Mickey Spillane's popularity in the 1950s was meteoric. This novel is a prime example of Spillane at his snarling best. The anti-Communist hysteria of post WWII America is the backdrop of this tale of lonely death and bloody vengeance. "One Lonely Night" is the archetype Mike Hammer story. All the classic elements are present, most particularly Velda, Hammer's delectable secretary. A young woman's dive off a New York bridge draws Hammer into mystery-adventure mayhem. A nest of Commie (the vernacular is everywhere) spies is hard at work on the streets of New York. Unrestrained by official red tape, and at loggerheads with the authorities, Hammer embarks on a typical one-man war against the Russian-based MVD (whatever that is). Spillane's prose is as rough as his fictional alter ego. What the writing lacks in literary style, it gains in attitude and action. Hammer's earthy first person narrative enhances the character. The underside of the big city comes alive. The body count is large. The sex is raw rather than erotic. The climactic scene in the warehouse, on the inevitable rainy night, is compelling. As Velda hangs naked by a rope from the ceiling, the guy with the scythe and the black cowl stalks at Hammer's side and the machine gun belches blue flame and thunder. The day of the guns prevails. Good reading for genre fans and those who enjoy Mickey Spillane's viewpoint. ;-)
1 of 1 people found the following review helpful
Hammer Striking Back; Excellence In A Detective Novel Aug. 29 2014
By Dave Wilde - Published on Amazon.com
Format: Mass Market Paperback
"One Lonely Night" is the fourth Mike Hammer novel. If you have been reading these books in order, you might wonder if Hammer ever has a paying client since he has been involved in cases concerning a cop who was his best friend, a streetwalker he ran into in a hash house, and a friend from out of town who didn't wake up after a bullet lodged in his chest. This novel is no exception. Although Hammer eventually gets a client, he gets involved simply because he stumbled on murder and death.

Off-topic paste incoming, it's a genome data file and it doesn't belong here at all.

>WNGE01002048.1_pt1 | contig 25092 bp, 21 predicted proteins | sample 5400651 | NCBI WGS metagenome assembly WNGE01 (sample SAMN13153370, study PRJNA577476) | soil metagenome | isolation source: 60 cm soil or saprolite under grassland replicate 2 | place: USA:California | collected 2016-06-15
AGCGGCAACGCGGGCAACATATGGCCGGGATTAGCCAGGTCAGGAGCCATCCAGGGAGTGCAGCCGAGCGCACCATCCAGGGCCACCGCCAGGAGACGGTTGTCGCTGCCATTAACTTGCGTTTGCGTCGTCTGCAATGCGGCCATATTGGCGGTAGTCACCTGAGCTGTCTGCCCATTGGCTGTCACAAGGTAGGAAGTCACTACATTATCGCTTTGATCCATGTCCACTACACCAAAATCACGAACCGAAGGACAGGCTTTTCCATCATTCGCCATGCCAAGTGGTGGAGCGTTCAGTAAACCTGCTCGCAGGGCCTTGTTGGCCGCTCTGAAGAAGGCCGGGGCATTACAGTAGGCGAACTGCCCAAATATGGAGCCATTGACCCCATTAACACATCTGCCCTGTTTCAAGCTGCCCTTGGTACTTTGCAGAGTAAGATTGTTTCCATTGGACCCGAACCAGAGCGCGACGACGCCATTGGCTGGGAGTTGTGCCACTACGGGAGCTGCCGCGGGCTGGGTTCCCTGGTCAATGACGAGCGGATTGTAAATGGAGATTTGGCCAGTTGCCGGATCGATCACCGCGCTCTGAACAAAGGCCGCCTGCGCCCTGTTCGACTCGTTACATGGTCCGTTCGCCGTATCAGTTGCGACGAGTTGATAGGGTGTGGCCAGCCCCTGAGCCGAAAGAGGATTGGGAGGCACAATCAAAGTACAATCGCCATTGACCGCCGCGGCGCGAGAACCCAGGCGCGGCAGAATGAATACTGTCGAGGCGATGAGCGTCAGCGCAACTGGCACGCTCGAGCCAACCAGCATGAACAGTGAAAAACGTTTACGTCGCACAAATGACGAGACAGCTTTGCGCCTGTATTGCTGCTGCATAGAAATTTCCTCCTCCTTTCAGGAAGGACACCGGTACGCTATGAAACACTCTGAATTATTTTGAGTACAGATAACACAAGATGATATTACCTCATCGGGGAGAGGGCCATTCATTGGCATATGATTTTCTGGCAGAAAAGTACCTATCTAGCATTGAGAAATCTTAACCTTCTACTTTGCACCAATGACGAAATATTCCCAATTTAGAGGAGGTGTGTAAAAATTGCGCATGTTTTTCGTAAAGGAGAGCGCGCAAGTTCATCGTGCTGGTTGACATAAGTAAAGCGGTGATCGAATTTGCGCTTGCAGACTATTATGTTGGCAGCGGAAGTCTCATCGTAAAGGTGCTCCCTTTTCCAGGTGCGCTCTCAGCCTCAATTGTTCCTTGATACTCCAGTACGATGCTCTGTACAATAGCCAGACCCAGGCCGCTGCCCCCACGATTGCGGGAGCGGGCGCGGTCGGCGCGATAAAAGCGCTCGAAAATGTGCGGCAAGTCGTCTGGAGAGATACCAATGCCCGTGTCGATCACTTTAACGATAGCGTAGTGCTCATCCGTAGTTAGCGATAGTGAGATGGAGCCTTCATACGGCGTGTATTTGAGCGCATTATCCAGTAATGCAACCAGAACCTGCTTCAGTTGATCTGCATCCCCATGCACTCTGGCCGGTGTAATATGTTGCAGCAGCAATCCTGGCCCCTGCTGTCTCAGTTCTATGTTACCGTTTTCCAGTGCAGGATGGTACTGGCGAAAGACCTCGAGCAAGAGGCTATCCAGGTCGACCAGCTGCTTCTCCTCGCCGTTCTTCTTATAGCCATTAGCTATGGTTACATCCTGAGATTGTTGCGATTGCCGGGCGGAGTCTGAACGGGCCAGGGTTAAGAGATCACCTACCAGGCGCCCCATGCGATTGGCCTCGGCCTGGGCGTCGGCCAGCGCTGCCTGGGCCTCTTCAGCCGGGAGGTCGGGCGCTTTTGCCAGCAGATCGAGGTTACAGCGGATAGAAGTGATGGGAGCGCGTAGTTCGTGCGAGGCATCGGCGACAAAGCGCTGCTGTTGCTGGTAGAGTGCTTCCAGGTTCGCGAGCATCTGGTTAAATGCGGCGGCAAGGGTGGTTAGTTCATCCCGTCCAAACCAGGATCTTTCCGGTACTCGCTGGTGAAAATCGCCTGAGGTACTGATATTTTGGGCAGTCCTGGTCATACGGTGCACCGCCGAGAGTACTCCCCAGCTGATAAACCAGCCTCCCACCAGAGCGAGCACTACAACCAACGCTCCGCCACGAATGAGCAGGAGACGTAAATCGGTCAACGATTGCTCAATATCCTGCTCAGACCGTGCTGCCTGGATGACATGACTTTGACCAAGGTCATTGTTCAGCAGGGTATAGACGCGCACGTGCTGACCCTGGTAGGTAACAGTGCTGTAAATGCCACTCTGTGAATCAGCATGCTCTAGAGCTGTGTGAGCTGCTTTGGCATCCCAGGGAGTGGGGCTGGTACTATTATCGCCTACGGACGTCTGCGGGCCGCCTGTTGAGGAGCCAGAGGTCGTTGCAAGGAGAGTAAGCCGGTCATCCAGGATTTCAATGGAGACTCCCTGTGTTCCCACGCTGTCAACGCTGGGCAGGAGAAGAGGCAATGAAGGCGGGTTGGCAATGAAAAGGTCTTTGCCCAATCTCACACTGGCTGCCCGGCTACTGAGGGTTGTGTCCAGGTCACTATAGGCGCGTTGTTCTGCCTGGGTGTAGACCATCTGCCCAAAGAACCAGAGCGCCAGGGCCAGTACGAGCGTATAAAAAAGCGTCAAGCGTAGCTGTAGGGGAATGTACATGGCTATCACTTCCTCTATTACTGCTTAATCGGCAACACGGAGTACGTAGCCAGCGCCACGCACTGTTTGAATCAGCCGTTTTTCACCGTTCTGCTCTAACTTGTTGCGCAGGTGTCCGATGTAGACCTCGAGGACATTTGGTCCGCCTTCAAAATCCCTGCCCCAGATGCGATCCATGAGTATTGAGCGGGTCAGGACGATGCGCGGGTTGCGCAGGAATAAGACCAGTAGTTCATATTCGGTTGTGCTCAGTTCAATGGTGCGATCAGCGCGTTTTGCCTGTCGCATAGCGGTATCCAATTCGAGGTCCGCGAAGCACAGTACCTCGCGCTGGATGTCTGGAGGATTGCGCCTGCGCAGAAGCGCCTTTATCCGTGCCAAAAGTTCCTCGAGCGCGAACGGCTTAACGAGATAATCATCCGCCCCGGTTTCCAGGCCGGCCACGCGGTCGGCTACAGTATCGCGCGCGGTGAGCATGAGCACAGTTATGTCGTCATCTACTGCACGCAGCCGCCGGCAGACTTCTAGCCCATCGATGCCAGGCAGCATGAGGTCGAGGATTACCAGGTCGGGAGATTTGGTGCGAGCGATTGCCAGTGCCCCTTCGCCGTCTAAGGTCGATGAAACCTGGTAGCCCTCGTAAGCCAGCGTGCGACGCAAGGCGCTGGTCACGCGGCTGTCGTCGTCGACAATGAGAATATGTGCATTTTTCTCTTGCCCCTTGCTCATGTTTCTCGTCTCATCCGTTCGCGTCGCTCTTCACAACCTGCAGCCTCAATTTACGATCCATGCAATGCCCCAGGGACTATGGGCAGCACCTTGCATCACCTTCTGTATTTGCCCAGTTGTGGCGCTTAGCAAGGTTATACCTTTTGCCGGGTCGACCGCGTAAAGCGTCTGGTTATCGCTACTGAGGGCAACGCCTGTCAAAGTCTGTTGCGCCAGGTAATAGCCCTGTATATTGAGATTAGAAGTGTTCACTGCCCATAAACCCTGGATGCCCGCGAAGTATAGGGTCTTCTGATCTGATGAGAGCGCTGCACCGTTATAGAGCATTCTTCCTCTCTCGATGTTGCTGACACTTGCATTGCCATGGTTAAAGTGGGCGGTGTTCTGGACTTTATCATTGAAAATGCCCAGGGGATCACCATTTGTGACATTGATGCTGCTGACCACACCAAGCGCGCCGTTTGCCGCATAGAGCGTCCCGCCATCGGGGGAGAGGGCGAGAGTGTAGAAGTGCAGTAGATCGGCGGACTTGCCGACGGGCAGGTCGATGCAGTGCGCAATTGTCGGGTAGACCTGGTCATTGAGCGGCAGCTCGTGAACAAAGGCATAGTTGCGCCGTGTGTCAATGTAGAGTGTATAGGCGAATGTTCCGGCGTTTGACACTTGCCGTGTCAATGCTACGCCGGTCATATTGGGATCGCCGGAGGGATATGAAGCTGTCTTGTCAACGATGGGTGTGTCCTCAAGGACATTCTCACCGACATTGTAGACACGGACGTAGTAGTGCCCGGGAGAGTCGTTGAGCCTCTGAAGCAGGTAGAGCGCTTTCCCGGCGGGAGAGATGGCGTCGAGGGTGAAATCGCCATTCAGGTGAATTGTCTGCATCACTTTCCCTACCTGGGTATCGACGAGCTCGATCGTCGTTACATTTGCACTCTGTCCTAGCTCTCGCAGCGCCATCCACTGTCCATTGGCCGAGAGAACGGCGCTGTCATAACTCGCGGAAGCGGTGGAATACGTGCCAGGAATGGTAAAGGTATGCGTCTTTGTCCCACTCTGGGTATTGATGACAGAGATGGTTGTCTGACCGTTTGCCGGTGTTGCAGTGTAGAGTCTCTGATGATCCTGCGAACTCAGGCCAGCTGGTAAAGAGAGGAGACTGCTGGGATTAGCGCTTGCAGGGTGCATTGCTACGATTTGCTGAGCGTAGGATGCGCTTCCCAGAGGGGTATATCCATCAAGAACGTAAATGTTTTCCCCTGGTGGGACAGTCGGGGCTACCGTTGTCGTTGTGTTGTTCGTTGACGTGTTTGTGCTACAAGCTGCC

The book opens with Spillane's patented spare prose that has Hammer walking on a lonely bridge after a judge tore into him for doing what organized law enforcement could not: putting an end to murderous scum. Hammer is quite introspective here, noting that the judge called him a murderer even though what should Hammer have done "when the bastard had a rod in his hand and it was pointing right at my gut."

Hammer sees a hysterical woman fall to pieces in front of him and a murderous thug on her heels. But, Hammer is a valiant white knight and "nobody has the right to scare the daylights out of any woman. Not like this." When the thug fingers a piece, Hammer lets him have it and the girl jumps off the bridge. One walk on a bridge = two bodies.

Hammer gets curious about the green cards the thug was carrying and is soon embroiled in infiltrating the Communist party and it's connections to Soviet secret service. This book was Hammer's first foray into something bigger than just a dirty murder to protect a gambling or call girl syndicate. Spillane does an excellent job of showcasing the secret meetings, secret identity cards, and the well-meaning Americans duped into believing that the Communist Party was the path to Eden, the Communist Party that at that time paid homage to Joseph Stalin, one of the most bloodthirsty tyrants in history.

This is without question first and foremost a detective novel and a truly top-notch detective novel at that. Spillane wrote better than most other authors could dream of.